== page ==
Justice Served After 20 Years

“You weren’t his brother. You weren’t his friend,” Justice Fernando Camacho told Wilson Pantosin, shown here minutes before being sentenced. Independent/T.E. McMorrow


On Monday, January 28, 20 years to the day after a drunken driver crashed in Springs, then left his friend to die in the burning wreckage, justice was finally served when he was sentenced to two to six years in state prison.

         Wilson Pantosin, then 25 years old, lost control of his car on Hog Creek Road. The vehicle struck a tree, flipped over, and burst into flames. Pantosin, who was found, dazed, about 150 feet from the burning car, did not tell the first officer on the scene, James Jahoda, nor the emergency first responders who followed, that his friend, Wilson Illaisaca, was trapped in the car.

         Jahoda said Monday on the phone that he remembered asking Pantosin many times whether there was a passenger in the car, only to be told, repeatedly, “No.”

         The blaze was intense, a true fireball. After it was extinguished, Jahoda was called over by a fireman, who told him there was a body in the car. It took Jahoda a minute to recognize Illaisaca’s body in the charred vehicle. The Suffolk County Medical Examiner’s office found that Illaisaca was alive after the crash, and was killed by the flames.

         After posting bail days after the crash, Pantosin disappeared for 19 years. At one point, the district attorney’s office has said, he returned to Ecuador, his native country. He finally apprehended in Harris County, TX, early last year when he voluntarily had a background check run on himself, which revealed the warrant in place since he fled East Hampton. It is not clear why he requested the background check. He had been indicted in 2003 by a grand jury on the manslaughter and vehicular manslaughter charges he pleaded guilty to last month. The indictment was brought before the statute of limitation on the charges could take effect.

         Monday afternoon, Pantosin stood, head bowed, in front of State Supreme Court Justice Fernando Camacho in Central Islip, awaiting sentence, as members of the Illaisaca family addressed the court. “I was too young to understand,” Andrea Illaisaca said, reading from a piece of paper, crying. “This year, I’m getting married, and he won’t be there to walk me down the aisle.” She was five when her father died. “I just wanted you to know that I forgive you, and if you seek forgiveness, God will have mercy on you.”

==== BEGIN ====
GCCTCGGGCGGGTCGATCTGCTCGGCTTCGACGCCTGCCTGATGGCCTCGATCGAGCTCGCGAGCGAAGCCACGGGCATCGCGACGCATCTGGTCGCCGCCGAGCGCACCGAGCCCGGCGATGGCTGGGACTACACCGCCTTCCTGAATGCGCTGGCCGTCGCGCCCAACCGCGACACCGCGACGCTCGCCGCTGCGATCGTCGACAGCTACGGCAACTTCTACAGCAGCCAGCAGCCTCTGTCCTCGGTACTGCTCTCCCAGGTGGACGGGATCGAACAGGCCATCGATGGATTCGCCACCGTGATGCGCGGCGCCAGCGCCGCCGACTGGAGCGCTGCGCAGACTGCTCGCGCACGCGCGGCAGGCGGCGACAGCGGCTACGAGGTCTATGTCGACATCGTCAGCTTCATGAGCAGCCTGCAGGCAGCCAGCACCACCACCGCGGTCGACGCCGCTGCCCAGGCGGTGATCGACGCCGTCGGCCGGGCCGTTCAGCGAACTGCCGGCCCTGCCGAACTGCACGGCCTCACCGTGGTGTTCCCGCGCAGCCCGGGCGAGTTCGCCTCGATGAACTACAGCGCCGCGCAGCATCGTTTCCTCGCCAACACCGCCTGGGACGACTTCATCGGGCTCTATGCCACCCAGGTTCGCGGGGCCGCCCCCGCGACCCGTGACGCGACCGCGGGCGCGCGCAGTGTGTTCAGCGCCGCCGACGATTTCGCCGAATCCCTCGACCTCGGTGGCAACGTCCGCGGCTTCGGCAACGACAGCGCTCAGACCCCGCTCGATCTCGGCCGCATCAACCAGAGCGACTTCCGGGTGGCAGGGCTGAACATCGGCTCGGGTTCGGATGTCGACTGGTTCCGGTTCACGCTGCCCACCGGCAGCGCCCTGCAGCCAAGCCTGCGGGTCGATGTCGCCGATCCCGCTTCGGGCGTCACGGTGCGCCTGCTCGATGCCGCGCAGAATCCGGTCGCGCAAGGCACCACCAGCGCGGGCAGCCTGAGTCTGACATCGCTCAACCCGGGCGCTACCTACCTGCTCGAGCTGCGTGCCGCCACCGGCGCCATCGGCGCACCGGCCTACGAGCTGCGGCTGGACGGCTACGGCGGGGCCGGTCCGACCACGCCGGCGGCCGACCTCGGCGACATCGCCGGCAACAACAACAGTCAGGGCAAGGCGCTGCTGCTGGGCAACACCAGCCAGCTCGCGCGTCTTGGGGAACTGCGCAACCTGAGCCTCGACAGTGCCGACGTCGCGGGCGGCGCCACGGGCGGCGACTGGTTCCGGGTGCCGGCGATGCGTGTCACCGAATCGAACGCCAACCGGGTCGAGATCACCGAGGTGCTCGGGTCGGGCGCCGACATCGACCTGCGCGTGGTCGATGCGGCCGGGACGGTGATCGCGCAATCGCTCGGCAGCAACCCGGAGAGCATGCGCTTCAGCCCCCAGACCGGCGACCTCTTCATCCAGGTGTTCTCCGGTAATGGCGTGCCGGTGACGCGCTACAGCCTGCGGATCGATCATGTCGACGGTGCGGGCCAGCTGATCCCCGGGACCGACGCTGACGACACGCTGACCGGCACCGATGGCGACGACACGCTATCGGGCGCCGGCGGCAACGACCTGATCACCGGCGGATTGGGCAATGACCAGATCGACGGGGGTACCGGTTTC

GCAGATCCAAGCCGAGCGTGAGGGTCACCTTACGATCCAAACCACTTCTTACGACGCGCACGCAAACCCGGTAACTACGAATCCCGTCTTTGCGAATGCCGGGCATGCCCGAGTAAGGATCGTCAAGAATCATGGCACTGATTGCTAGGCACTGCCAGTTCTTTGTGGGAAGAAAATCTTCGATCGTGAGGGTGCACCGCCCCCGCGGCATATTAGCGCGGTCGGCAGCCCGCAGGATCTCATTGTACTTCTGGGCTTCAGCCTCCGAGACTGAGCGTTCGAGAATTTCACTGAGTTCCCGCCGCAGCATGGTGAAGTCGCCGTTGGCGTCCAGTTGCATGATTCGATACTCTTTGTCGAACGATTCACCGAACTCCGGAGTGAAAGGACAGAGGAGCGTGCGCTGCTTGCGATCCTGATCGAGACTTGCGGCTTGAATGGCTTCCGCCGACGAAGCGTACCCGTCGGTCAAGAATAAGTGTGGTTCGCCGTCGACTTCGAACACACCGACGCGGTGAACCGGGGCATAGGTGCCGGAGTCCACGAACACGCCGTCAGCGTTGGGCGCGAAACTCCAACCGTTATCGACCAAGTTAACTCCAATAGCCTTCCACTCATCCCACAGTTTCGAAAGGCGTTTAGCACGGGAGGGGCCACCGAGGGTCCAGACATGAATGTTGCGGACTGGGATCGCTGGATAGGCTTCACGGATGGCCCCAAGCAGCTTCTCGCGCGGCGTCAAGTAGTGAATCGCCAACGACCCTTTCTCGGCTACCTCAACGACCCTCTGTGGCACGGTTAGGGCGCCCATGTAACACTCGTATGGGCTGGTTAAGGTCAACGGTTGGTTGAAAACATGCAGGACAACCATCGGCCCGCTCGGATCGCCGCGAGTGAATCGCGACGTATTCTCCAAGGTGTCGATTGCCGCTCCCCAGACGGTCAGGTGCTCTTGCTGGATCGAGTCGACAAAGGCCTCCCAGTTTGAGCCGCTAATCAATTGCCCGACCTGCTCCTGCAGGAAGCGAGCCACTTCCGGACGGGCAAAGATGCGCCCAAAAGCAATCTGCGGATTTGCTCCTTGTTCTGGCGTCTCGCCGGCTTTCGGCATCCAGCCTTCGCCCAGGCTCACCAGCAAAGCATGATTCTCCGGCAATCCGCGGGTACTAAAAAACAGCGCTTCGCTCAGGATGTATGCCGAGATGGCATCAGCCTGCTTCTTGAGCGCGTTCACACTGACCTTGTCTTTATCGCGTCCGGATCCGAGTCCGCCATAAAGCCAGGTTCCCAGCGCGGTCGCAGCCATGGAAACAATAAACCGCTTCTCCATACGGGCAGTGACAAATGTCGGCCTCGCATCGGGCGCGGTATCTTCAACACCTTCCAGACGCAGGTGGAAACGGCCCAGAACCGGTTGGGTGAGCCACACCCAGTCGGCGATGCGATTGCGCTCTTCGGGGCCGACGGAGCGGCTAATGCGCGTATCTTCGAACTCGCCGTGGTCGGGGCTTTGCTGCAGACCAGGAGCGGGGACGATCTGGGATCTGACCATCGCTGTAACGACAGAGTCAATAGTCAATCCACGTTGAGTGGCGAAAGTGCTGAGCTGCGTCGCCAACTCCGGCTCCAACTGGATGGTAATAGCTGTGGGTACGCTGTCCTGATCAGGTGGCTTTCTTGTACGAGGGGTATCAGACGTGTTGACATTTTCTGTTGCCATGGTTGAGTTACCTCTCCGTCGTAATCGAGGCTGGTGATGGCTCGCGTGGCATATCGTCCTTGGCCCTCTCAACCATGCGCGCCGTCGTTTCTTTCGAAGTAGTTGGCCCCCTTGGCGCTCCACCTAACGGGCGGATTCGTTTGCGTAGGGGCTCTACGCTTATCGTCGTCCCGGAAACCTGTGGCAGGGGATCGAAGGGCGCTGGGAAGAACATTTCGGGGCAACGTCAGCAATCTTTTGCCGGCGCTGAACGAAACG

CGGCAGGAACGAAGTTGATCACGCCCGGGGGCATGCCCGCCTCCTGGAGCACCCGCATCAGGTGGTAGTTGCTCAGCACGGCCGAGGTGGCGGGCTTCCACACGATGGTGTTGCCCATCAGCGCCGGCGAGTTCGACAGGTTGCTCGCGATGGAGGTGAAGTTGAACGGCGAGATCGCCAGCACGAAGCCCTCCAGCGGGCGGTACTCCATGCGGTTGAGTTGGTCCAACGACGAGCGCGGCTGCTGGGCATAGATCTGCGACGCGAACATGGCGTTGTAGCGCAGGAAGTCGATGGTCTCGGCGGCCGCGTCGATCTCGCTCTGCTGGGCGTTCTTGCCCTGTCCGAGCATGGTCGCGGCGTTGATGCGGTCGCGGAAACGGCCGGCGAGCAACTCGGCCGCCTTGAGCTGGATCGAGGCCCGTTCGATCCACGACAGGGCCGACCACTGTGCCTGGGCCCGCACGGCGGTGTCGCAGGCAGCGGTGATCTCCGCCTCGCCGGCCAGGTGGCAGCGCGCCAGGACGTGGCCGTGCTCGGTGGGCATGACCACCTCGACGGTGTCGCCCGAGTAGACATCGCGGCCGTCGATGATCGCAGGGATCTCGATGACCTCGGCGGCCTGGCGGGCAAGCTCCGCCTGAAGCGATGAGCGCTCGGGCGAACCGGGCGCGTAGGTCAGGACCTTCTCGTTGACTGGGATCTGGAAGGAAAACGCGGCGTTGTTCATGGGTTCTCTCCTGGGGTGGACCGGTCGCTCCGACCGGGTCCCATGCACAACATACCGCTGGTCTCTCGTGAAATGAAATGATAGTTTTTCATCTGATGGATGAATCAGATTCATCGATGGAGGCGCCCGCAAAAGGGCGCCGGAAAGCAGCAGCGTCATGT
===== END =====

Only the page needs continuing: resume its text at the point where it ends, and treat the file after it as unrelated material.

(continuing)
Erica Illaisaca said she was four when her father died. “You were the last person he was here to see.” She said that her father considered Pantosin his best friend. She then posed a question to Pantosin, asking how he could tell first responders repeatedly that he was alone in the vehicle. Pantosin continued to look down at the floor. “I don’t understand how you couldn’t say, ‘Yes.’ That was a horrible way to die.”

         Finally, the women’s mother, Illaisaca’s wife, Narcisa Chumbi, spoke. Justice Camacho directed Pantosin to “look at her,” which the defendant did, tears in his eyes. Chumbi, also choking back tears, started off by saying, “May God bless your children and your family.” Pantosin has two children in the U.S., and two in Ecuador. Pantosin began to cry as Chumbi spoke. “You could have avoided this if you hadn’t decided to drink and drive,” she said.

         Prosecuting attorney Maggie Bopp also addressed the court. After Pantosin posted bail in 1999, he fled, despite having surrendered his passport, she said. He returned, for a time, to Ecuador. “He fled without looking back,” Bopp said. Pantosin admitted to having consumed a half bottle of vodka, a half bottle of wine, and six beers before the accident. “After 20 years, the defendant will finally be held accountable for his actions that night,” she added.

         Before sentence was pronounced, Pantosin spoke. “He was my brother,” Pantosin said of Illaisaca, who was also a native of Ecuador. He then said about their drinking that night, “The two of us never thought of the consequences.”

         A sentence of two to six years in state prison had previously been agreed to. Justice Camacho described the mother and daughters as being “courageous.” He told the two young women, “Your father would be very proud of you.”  Justice Camacho then turned his attention to Pantosin, “You weren’t his brother. You weren’t his friend,” he said. “You have no idea what courage is.” He called Pantosin a “coward,” saying, “How do you walk away from a burning car?”

         After Pantosin serves his time upstate, he will be deported, Justice Camacho said.

         Now having been convicted of manslaughter and vehicular manslaughter, Pantosin will be classified as a violent felon. He is almost certain to be deported as such by a federal immigration judge. If he were to return illegally to the U.S. after that, he would face up to 20 years in federal prison, under the laws covering violent felons who re-enter the country.

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